Other times, the animals that have been demanded of me are simple enough or I remember some shortcut from a childhood art class that they come out pretty good. In these cases I stand up and admire them, holding the notebook out of harm’s way and cocking my head this way and that. “Let’s show Dad!” my 5-year-old sometimes says, and I let him burst into the makeshift office-bedroom. Hungry for praise, I strain to hear what his dad thinks of my drawing, hoping his colleagues aren’t on a video chat and about to witness a 5-year-old present my almost-successful attempt at an octopus.
Most of the time, though, my drawings are laughably bad. I don’t actually know how to draw, and I doubt I would do it without the exceedingly low bar of my young children’s approval. Something about drawing in particular has always felt genuinely humiliating to me. Inadequacy and effort on display, right there in plain sight. If you tried to draw something concrete and specific — a person, maybe, or a car — one look at the original shows where you went wrong. The adolescent shame I feel after a bad drawing isn’t about being bad at drawing, which is something I can readily accept about myself without much regret. It’s more about the reality that I could be bad at it and still do it.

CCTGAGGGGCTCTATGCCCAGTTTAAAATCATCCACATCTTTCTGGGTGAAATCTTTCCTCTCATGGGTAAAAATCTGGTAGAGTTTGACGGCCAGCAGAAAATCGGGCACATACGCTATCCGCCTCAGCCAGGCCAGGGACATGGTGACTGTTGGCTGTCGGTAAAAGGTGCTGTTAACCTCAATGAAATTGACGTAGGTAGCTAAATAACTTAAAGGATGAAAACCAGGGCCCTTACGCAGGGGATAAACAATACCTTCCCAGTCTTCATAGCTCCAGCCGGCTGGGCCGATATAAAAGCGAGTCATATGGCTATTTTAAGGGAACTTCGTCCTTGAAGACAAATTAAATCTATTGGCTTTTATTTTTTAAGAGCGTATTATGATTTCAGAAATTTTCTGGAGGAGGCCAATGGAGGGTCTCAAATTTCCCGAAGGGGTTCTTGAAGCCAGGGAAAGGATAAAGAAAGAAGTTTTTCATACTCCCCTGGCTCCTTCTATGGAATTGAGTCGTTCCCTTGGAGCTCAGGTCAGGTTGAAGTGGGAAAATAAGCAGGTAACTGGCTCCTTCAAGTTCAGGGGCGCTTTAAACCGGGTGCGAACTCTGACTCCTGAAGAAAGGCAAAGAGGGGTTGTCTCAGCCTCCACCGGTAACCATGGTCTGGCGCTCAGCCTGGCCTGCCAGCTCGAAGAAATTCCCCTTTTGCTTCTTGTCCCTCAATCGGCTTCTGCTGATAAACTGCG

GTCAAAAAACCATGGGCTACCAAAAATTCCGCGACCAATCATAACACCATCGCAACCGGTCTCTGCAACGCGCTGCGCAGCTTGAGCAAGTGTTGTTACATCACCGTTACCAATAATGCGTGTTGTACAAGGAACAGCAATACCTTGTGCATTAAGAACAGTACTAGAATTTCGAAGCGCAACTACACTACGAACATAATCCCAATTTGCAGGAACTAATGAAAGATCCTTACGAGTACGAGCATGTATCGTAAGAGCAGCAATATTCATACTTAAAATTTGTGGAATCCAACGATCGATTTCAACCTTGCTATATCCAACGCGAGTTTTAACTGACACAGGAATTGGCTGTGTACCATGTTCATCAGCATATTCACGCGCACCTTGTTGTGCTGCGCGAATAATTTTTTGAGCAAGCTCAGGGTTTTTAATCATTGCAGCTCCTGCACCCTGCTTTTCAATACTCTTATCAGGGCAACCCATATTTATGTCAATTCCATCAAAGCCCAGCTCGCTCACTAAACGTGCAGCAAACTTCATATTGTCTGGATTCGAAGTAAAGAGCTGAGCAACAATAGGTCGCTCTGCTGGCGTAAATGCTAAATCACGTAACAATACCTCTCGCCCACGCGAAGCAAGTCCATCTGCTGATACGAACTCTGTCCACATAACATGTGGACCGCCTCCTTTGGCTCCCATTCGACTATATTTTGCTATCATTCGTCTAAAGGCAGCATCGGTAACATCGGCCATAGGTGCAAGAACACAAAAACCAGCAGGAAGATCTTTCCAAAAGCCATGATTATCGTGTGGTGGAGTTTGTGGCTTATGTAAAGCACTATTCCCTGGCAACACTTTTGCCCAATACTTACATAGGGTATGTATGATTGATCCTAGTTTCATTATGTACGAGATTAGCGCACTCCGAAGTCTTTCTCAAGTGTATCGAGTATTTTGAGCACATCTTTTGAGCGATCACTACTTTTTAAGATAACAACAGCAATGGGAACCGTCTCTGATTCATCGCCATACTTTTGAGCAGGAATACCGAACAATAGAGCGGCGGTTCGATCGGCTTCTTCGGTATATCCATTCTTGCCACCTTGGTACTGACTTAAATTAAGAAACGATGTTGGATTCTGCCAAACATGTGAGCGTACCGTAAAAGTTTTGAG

I know this feeling is immature, but it’s potent to the point of absurdity: If someone were to come over and peek over my shoulder at my notebook, I would turn bright red and possibly die and/or murder them. When I am in the middle of drawing, though, I am completely absorbed in the task — of looking and of drawing, of whatever mood the drawing seems to need. I feel almost happy, so soothed that the risk of shame is worth it.
Last year, I bought a friend Lynda Barry’s Making Comics for Christmas, but after paging through it, I decided to keep it for myself. The book is filled with exercises not unlike draw-on-demand. For example, Barry recommends setting a timer, then making four random squiggles. Switch papers with a partner, and turn each other’s squiggly shapes into monsters. Switch again to finish them. In another, you close your eyes and draw a skeleton. Doing these exercises with my kindergartner helped hustle us through week two of winter break (which felt like forever at the time — let’s not talk about how naïve we were), and they are really saving me now.